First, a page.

Build a custom Image classification Android app using Teachable Machine (Latest Version TensorFlow App)

Build a custom Image classification Android app using Teachable Machine (Latest Version TensorFlow App)

Train a Deep Learning model for custom object image classification using Teachable Machine, convert it to a TFLite model, and finally deploy it on mobile devices using the sample TFLite image classification app from TensorFlow’s GitHub.




  • ⁍ Collect the dataset of images.
  • ⁍ Open Teachable-Machine’s image project
  • ⁍ Train the model.
  • ⁍ Evaluate the model.
  • ⁍ Export the model
  • ⁍ Create TFLite model for Android
  • ⁍ Download the sample image classification app from TensorFlow and adjust it for your custom TFLite model.

Image classification or image recognition is a concept in which you showcase an image to the camera sensor of the device and it will tell you what is present in that image or tell us which class it belongs to.

In this tutorial, I will walk you through the custom image classification by training a simple deep learning model with the help of an exciting online tool by google: teachablemachine with google, and then exporting the model to the TensorFlow lite version which is compatible with an Android device. Then, finally, we will deploy this model onto an Android device.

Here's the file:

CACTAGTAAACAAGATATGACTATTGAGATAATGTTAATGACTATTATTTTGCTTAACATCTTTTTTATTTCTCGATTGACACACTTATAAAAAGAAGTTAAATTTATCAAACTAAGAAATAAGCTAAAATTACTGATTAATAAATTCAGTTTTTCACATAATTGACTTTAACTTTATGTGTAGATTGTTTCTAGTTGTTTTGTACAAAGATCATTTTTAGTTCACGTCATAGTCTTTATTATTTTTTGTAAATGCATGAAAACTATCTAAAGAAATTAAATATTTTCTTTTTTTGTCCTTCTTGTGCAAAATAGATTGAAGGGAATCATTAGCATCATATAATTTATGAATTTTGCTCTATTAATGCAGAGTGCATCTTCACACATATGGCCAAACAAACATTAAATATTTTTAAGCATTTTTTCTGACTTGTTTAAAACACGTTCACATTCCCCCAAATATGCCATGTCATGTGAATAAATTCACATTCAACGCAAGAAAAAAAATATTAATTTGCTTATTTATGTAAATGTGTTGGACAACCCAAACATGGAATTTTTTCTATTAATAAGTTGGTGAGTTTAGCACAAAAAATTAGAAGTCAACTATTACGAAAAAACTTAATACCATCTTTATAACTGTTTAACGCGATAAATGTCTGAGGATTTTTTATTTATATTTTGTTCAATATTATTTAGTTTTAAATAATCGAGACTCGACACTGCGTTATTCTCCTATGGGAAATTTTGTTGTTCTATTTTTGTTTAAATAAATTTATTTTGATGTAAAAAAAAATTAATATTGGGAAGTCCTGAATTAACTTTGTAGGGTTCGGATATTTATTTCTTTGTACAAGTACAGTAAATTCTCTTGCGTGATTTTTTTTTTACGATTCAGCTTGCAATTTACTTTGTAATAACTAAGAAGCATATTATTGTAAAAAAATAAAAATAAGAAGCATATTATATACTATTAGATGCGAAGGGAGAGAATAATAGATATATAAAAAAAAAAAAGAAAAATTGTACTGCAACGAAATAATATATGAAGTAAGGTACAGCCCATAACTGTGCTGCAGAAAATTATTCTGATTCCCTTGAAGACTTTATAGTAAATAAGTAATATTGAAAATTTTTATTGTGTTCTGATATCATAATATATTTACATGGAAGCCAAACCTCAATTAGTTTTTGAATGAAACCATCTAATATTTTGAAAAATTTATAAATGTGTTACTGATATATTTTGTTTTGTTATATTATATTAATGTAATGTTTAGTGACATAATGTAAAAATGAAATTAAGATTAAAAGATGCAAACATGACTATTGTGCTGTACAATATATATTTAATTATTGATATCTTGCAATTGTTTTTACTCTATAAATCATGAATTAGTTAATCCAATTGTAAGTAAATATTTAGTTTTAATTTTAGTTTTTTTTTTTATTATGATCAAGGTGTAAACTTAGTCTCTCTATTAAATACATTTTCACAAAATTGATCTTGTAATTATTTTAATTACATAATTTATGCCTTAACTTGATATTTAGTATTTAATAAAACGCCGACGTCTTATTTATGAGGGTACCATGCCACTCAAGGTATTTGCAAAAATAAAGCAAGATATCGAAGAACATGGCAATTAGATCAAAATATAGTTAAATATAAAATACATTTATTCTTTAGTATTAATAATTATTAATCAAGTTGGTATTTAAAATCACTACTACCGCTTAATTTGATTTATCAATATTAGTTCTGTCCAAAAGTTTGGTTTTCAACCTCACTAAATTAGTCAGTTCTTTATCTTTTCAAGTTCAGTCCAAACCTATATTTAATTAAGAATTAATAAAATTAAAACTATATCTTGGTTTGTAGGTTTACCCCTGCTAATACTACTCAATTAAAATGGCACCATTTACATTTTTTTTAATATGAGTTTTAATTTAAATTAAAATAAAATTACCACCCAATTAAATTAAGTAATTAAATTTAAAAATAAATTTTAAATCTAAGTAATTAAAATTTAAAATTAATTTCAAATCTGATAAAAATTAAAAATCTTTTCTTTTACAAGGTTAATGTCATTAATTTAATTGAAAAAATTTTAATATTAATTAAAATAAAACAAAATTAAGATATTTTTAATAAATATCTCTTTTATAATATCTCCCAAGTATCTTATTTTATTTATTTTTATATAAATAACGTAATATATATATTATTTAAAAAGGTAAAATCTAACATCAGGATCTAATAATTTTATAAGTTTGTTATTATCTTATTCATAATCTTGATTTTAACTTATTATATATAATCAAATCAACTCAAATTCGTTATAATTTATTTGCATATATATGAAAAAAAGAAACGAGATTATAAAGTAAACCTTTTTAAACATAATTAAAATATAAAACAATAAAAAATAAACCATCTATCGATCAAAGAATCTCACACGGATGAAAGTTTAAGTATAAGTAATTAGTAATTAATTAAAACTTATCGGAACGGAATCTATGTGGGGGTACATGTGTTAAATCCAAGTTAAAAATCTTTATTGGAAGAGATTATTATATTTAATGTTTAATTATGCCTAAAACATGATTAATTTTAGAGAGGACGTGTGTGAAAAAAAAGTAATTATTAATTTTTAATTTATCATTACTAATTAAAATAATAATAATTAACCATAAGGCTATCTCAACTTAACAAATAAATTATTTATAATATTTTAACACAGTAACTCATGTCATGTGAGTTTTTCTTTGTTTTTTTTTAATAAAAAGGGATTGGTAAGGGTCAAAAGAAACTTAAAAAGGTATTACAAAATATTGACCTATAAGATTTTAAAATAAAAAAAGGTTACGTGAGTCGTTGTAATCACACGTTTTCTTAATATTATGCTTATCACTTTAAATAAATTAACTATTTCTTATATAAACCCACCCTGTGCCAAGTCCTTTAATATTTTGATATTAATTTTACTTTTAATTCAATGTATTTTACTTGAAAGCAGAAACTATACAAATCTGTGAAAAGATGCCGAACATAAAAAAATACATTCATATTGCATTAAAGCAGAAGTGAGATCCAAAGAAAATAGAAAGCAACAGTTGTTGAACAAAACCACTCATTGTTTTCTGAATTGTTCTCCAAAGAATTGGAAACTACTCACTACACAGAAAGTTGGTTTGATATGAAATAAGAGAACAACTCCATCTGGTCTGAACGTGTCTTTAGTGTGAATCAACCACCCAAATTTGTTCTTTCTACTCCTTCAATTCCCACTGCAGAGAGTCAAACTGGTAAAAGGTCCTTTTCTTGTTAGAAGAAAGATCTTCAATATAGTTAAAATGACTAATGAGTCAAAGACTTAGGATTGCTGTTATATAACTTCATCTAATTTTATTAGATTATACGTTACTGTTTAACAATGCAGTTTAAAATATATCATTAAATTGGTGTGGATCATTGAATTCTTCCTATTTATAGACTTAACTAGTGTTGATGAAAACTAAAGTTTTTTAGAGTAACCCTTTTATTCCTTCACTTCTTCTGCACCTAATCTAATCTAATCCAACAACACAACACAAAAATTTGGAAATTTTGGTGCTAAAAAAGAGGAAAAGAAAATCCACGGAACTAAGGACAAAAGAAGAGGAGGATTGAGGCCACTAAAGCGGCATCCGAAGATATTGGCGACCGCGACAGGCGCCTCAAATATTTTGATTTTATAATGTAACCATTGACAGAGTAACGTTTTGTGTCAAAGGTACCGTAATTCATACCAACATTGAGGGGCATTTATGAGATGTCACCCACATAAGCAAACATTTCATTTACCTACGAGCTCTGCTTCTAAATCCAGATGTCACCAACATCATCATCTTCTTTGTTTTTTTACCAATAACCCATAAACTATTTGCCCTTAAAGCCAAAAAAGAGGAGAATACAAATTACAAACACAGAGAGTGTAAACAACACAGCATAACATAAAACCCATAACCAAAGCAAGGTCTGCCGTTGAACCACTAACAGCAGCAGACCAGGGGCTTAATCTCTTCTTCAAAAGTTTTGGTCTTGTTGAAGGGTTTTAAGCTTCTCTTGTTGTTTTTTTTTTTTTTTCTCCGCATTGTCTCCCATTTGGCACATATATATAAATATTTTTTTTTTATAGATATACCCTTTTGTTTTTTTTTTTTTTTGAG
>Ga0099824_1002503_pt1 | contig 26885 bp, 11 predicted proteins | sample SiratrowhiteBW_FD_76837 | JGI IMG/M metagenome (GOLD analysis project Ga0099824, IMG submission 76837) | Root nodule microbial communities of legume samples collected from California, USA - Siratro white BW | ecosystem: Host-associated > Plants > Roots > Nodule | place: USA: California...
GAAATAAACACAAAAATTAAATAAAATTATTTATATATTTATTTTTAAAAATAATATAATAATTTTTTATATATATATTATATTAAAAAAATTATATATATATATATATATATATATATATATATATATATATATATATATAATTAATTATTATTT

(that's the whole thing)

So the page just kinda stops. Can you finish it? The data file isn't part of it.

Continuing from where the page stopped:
The training platform used for training our custom image classifier is the teachablemachine with google. This is an exciting platform for learning the deep learning training process with just a very few clicks. First, by uploading the different classes of objects from your system or using a webcam, then training it. Finally, after training, you can export the model of your choice. You can choose whatever format you want and download the model. I am training a model for mask image classification. This will be done in the 5 steps mentioned in the section below. The first 3 steps are the same as in the Train image classification model using Teachable Machine tutorial.

  1. Upload your dataset
  2. Train the model
  3. Preview the model / test the model using javascript
  4. Export the model in TFLite format
  5. Download the TFLite model and add metadata to it
  6. Adjust the TensorFlow sample Image classification for your TFLite models and run it